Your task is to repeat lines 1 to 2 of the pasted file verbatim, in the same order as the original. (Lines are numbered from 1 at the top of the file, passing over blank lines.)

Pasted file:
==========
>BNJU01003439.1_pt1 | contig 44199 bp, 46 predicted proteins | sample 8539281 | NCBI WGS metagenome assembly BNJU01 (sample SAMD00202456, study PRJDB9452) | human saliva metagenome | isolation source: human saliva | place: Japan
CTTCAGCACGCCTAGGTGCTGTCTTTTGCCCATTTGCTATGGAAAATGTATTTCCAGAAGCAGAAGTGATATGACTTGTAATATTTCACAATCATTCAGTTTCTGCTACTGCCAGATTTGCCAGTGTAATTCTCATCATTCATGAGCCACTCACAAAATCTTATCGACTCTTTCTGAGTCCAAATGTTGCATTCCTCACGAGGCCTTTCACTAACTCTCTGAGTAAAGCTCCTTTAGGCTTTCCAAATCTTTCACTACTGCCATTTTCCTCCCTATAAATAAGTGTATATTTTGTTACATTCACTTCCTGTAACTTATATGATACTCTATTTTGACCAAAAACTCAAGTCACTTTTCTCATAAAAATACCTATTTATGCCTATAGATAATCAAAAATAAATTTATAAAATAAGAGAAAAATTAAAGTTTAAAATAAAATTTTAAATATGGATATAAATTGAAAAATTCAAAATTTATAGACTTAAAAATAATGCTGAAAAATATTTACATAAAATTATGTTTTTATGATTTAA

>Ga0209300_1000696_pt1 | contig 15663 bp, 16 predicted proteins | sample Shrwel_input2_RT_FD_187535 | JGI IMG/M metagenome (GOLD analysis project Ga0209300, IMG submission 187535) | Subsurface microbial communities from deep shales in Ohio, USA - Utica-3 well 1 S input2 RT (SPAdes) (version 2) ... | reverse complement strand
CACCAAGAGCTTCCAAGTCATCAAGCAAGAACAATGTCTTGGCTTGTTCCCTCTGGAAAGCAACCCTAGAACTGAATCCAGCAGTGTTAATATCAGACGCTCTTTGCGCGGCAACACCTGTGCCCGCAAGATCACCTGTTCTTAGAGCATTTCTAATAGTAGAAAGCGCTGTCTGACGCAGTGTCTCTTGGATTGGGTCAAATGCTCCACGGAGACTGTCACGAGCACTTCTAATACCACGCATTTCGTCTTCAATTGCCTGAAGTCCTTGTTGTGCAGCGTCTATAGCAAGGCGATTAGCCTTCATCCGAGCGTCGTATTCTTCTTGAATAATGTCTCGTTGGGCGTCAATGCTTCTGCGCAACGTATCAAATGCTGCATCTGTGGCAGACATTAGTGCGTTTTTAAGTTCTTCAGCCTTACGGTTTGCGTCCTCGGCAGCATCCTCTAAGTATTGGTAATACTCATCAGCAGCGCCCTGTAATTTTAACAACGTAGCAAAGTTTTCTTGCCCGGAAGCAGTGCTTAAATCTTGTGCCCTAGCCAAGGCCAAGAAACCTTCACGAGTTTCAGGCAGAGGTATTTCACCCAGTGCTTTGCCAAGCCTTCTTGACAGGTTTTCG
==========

>BNJU01003439.1_pt1 | contig 44199 bp, 46 predicted proteins | sample 8539281 | NCBI WGS metagenome assembly BNJU01 (sample SAMD00202456, study PRJDB9452) | human saliva metagenome | isolation source: human saliva | place: Japan
CTTCAGCACGCCTAGGTGCTGTCTTTTGCCCATTTGCTATGGAAAATGTATTTCCAGAAGCAGAAGTGATATGACTTGTAATATTTCACAATCATTCAGTTTCTGCTACTGCCAGATTTGCCAGTGTAATTCTCATCATTCATGAGCCACTCACAAAATCTTATCGACTCTTTCTGAGTCCAAATGTTGCATTCCTCACGAGGCCTTTCACTAACTCTCTGAGTAAAGCTCCTTTAGGCTTTCCAAATCTTTCACTACTGCCATTTTCCTCCCTATAAATAAGTGTATATTTTGTTACATTCACTTCCTGTAACTTATATGATACTCTATTTTGACCAAAAACTCAAGTCACTTTTCTCATAAAAATACCTATTTATGCCTATAGATAATCAAAAATAAATTTATAAAATAAGAGAAAAATTAAAGTTTAAAATAAAATTTTAAATATGGATATAAATTGAAAAATTCAAAATTTATAGACTTAAAAATAATGCTGAAAAATATTTACATAAAATTATGTTTTTATGATTTAA